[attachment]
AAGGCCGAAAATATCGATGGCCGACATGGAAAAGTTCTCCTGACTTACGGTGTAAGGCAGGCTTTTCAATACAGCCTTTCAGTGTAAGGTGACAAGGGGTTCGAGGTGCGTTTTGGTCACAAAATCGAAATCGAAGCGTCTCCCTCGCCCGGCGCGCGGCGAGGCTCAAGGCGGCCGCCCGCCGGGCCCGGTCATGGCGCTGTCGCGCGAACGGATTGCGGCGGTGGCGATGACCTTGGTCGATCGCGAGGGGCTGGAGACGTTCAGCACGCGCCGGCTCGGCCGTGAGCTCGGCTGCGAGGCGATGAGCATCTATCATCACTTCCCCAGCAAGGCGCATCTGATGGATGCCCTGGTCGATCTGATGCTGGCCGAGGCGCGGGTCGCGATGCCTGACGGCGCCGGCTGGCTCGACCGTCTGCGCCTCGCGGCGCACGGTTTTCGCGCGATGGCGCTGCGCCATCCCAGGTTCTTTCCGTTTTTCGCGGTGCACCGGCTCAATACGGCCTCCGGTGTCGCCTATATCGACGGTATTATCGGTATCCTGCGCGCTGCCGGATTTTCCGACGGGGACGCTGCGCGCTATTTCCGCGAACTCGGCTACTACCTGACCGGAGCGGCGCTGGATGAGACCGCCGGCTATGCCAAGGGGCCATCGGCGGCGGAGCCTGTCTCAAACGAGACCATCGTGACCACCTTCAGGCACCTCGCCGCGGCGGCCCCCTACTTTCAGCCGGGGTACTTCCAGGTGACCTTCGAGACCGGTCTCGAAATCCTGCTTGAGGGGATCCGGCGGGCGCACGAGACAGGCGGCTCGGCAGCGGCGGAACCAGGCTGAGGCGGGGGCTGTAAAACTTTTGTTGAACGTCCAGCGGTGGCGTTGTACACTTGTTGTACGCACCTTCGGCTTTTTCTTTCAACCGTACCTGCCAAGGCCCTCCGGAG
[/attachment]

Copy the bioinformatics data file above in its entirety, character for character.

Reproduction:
AAGGCCGAAAATATCGATGGCCGACATGGAAAAGTTCTCCTGACTTACGGTGTAAGGCAGGCTTTTCAATACAGCCTTTCAGTGTAAGGTGACAAGGGGTTCGAGGTGCGTTTTGGTCACAAAATCGAAATCGAAGCGTCTCCCTCGCCCGGCGCGCGGCGAGGCTCAAGGCGGCCGCCCGCCGGGCCCGGTCATGGCGCTGTCGCGCGAACGGATTGCGGCGGTGGCGATGACCTTGGTCGATCGCGAGGGGCTGGAGACGTTCAGCACGCGCCGGCTCGGCCGTGAGCTCGGCTGCGAGGCGATGAGCATCTATCATCACTTCCCCAGCAAGGCGCATCTGATGGATGCCCTGGTCGATCTGATGCTGGCCGAGGCGCGGGTCGCGATGCCTGACGGCGCCGGCTGGCTCGACCGTCTGCGCCTCGCGGCGCACGGTTTTCGCGCGATGGCGCTGCGCCATCCCAGGTTCTTTCCGTTTTTCGCGGTGCACCGGCTCAATACGGCCTCCGGTGTCGCCTATATCGACGGTATTATCGGTATCCTGCGCGCTGCCGGATTTTCCGACGGGGACGCTGCGCGCTATTTCCGCGAACTCGGCTACTACCTGACCGGAGCGGCGCTGGATGAGACCGCCGGCTATGCCAAGGGGCCATCGGCGGCGGAGCCTGTCTCAAACGAGACCATCGTGACCACCTTCAGGCACCTCGCCGCGGCGGCCCCCTACTTTCAGCCGGGGTACTTCCAGGTGACCTTCGAGACCGGTCTCGAAATCCTGCTTGAGGGGATCCGGCGGGCGCACGAGACAGGCGGCTCGGCAGCGGCGGAACCAGGCTGAGGCGGGGGCTGTAAAACTTTTGTTGAACGTCCAGCGGTGGCGTTGTACACTTGTTGTACGCACCTTCGGCTTTTTCTTTCAACCGTACCTGCCAAGGCCCTCCGGAG